The IRS issued final regulations changing the affordability test for purposes of receiving a tax credit for purchasing health coverage through the Marketplace. Eligibility for a premium tax credit now considers the cost of employer health coverage for family members and not just the cost to an employee. This change is intended to fix the so-called “family glitch” and will result in people receiving premium tax credit subsidies who were not eligible for financial assistance previously. The final regulations do not change the calculation of affordability for employer-offered coverage.
An Applicable Large Employer must offer its full-time employees minimum essential coverage that is affordable and provides minimum value. Health coverage is considered affordable if the employee’s share of the annual premium for the lowest-cost self-only coverage is 9.5% or less of the employee’s household income. In 2022, the affordability percentage is adjusted to 9.61%. In 2023, the percentage will be adjusted to 9.12%.
The new regulations address a “glitch” in using the affordability determination for receiving tax assistance to purchase coverage from the Marketplace. Before this new rule, the Marketplace did not take into account the cost of employer-provided family coverage when determining if an individual was entitled to a tax credit. Instead, the Exchange considered only the employee’s share of the premium for self-only coverage for all family members.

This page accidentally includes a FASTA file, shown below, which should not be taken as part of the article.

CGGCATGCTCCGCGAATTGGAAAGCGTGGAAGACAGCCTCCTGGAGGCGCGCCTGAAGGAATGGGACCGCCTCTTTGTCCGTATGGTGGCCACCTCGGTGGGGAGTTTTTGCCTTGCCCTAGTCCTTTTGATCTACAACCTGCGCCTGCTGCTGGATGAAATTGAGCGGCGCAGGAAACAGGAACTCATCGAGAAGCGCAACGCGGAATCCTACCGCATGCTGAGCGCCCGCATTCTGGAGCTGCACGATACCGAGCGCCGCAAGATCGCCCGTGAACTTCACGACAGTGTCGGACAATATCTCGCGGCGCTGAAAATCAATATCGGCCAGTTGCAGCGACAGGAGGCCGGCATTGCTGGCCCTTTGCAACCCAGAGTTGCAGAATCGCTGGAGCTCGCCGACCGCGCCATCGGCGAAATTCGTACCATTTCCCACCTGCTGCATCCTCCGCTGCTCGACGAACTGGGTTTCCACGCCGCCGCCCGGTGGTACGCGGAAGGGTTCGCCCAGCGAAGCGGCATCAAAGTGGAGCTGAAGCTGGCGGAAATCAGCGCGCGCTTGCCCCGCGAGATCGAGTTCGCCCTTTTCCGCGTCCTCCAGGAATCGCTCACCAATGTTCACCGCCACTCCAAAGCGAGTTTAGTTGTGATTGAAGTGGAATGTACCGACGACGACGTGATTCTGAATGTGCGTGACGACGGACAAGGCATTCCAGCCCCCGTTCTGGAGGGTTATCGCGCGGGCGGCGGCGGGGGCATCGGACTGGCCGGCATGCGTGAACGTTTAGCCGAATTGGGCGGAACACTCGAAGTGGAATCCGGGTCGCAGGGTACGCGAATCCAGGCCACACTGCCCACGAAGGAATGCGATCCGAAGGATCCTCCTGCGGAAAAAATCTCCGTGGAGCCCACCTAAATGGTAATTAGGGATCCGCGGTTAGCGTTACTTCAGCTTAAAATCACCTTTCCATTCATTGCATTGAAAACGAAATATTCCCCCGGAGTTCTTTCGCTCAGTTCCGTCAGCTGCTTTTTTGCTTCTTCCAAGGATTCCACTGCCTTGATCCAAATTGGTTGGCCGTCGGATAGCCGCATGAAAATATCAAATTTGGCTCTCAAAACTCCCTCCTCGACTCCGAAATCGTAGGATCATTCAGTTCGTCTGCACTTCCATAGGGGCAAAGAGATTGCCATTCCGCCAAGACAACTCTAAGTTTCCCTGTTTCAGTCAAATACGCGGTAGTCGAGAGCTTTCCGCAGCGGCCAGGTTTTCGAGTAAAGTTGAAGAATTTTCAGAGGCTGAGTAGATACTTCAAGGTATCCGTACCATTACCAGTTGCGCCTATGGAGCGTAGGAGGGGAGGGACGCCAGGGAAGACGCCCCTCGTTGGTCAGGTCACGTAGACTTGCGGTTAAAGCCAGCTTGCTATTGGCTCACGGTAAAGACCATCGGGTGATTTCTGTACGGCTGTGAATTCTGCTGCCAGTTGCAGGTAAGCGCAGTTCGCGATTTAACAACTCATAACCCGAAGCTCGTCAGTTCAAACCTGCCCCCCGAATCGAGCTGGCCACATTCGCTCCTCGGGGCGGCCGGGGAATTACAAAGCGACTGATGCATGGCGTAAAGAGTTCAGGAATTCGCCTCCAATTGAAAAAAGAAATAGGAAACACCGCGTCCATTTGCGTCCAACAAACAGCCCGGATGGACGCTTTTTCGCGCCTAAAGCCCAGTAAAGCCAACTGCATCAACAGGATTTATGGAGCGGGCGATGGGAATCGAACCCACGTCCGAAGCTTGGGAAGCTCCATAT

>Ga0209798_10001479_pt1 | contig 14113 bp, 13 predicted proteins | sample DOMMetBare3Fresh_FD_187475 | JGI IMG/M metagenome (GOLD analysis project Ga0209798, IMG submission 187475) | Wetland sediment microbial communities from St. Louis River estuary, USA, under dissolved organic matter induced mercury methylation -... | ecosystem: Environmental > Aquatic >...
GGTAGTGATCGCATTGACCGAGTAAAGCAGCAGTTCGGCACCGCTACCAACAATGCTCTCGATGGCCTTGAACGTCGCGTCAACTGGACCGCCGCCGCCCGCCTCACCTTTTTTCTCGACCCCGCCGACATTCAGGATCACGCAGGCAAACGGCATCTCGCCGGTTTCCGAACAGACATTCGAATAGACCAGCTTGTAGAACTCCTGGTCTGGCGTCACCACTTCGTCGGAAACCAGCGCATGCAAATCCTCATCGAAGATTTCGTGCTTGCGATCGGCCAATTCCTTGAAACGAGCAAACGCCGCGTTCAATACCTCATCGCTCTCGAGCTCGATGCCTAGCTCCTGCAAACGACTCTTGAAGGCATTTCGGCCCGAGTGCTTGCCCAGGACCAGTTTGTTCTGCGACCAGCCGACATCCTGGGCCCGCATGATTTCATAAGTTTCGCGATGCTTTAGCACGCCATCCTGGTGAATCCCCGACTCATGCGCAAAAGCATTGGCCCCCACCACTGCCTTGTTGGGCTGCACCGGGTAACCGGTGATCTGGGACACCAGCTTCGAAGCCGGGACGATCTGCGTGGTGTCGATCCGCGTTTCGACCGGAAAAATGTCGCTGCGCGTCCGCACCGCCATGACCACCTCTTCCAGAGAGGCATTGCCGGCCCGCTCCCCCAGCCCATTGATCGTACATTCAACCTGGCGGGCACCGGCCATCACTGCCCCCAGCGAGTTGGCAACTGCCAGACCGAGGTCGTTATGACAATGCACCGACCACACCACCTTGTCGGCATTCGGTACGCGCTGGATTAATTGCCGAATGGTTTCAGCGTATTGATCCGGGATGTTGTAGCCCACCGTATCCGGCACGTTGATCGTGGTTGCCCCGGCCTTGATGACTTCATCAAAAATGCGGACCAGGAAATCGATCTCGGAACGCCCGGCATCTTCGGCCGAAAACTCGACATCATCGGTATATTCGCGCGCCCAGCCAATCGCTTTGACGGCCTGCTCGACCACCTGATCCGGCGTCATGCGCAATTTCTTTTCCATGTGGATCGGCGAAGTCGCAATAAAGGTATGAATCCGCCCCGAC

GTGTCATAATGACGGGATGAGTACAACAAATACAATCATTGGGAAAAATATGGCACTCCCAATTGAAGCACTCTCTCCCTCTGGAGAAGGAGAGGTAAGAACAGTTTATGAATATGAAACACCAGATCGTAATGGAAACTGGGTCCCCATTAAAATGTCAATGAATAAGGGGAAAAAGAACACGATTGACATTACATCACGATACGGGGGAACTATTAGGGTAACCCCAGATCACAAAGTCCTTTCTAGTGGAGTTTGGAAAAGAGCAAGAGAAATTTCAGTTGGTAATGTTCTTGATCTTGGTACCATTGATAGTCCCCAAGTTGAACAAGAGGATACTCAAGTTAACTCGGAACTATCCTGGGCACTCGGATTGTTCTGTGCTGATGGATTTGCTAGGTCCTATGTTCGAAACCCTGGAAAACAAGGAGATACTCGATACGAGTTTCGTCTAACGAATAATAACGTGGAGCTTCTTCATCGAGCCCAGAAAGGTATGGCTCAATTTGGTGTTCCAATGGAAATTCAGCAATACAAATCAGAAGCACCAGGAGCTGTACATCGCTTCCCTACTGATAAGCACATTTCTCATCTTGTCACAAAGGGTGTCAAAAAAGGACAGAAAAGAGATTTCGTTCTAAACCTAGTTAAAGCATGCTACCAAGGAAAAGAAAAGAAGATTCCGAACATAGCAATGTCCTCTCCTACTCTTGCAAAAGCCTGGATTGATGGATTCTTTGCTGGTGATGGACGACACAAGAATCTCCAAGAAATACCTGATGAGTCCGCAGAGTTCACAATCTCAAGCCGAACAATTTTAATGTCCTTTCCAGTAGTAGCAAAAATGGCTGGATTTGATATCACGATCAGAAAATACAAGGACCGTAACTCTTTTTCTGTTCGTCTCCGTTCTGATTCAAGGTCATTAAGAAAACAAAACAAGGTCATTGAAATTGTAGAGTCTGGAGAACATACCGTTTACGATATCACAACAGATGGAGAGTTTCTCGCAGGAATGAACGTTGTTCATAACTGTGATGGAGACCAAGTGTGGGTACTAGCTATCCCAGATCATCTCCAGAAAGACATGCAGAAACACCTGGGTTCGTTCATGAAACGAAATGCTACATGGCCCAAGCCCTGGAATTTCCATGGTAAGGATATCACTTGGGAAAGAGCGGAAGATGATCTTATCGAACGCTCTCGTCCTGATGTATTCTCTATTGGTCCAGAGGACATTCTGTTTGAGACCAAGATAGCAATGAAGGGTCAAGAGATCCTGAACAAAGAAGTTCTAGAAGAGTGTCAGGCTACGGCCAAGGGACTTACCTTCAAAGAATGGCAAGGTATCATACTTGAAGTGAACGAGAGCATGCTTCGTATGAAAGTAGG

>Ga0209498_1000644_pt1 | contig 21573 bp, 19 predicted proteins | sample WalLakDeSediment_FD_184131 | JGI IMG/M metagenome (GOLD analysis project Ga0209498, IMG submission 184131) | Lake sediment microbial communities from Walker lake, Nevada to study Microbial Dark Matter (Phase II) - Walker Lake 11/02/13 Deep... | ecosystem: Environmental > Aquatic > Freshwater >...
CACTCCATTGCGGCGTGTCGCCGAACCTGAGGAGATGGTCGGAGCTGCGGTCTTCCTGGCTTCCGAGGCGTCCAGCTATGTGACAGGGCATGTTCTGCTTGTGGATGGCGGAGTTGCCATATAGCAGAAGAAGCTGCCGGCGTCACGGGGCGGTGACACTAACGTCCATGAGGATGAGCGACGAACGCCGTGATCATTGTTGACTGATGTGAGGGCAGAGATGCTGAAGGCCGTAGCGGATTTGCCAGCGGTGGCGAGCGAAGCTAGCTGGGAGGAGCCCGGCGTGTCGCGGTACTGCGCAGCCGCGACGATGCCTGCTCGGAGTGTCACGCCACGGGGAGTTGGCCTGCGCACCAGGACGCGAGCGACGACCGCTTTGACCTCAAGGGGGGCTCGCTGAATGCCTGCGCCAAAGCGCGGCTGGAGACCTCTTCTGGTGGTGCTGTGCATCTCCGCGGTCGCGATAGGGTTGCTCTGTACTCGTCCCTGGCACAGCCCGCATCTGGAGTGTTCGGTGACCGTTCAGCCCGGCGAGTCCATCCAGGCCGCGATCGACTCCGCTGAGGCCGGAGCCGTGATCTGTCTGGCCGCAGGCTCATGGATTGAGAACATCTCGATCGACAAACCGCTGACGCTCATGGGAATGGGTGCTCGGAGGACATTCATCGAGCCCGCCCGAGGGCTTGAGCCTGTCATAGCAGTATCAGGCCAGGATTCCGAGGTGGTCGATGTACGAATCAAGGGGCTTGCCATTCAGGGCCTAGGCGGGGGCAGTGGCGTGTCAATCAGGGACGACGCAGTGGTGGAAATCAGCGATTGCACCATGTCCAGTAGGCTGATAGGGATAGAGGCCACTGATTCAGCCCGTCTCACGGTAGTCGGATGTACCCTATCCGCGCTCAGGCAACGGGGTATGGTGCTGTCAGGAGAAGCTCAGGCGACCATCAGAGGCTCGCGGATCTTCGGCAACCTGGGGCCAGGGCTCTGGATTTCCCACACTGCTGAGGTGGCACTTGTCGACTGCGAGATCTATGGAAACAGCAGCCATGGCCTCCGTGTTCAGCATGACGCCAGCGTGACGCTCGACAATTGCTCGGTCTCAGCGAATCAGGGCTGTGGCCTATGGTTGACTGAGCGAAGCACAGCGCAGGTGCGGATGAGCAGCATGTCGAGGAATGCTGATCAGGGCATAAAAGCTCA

The new regulations create a separate affordability determination for employees and for family members that is used to determine the individual’s eligibility for a premium tax credit. Under the new rules, the affordability of employer coverage for related individuals in the employee’s family will be determined based on the cost of covering the employee and family members. An employer plan will be considered affordable for related individuals if the employee’s required contribution for family coverage does not exceed 9.5 percent of household income (as adjusted each year).
The regulations make changes only to the affordability rule for related individuals; they do not change the affordability rule for employees. Employees continue to have an offer of affordable employer coverage if the employee’s required contribution for self-only coverage of the employee does not exceed the required contribution percentage of household income. This means a spouse or dependent of an employee may have an offer of employer coverage that is unaffordable even though the employee has an affordable offer of self-only coverage.
The new regulations also address the calculation of minimum value. An eligible employer-sponsored plan provides minimum value if the plan's share of the total allowed cost of benefits provided to an employee is at least 60 percent. The regulations expand the minimum value requirements to provide a similar minimum value rule for related individuals that is based on the level of coverage provided to related individuals under an employer-sponsored plan.
The regulations are effective for tax years beginning on or after December 31, 2022 which means they apply for 2023 Marketplace enrollment.